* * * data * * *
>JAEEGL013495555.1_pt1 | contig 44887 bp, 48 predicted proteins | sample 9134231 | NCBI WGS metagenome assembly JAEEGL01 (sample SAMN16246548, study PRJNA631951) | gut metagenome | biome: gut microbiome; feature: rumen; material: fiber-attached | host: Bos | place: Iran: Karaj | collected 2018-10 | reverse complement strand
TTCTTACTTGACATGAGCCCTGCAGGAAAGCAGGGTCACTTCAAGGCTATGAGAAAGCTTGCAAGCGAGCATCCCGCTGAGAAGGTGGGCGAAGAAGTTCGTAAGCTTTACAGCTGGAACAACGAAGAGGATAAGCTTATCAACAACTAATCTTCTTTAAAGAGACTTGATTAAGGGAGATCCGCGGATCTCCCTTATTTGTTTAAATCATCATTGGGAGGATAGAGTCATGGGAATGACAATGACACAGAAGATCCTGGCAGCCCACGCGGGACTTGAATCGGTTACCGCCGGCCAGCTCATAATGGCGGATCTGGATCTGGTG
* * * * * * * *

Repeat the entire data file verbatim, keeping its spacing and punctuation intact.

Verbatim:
>JAEEGL013495555.1_pt1 | contig 44887 bp, 48 predicted proteins | sample 9134231 | NCBI WGS metagenome assembly JAEEGL01 (sample SAMN16246548, study PRJNA631951) | gut metagenome | biome: gut microbiome; feature: rumen; material: fiber-attached | host: Bos | place: Iran: Karaj | collected 2018-10 | reverse complement strand
TTCTTACTTGACATGAGCCCTGCAGGAAAGCAGGGTCACTTCAAGGCTATGAGAAAGCTTGCAAGCGAGCATCCCGCTGAGAAGGTGGGCGAAGAAGTTCGTAAGCTTTACAGCTGGAACAACGAAGAGGATAAGCTTATCAACAACTAATCTTCTTTAAAGAGACTTGATTAAGGGAGATCCGCGGATCTCCCTTATTTGTTTAAATCATCATTGGGAGGATAGAGTCATGGGAATGACAATGACACAGAAGATCCTGGCAGCCCACGCGGGACTTGAATCGGTTACCGCCGGCCAGCTCATAATGGCGGATCTGGATCTGGTG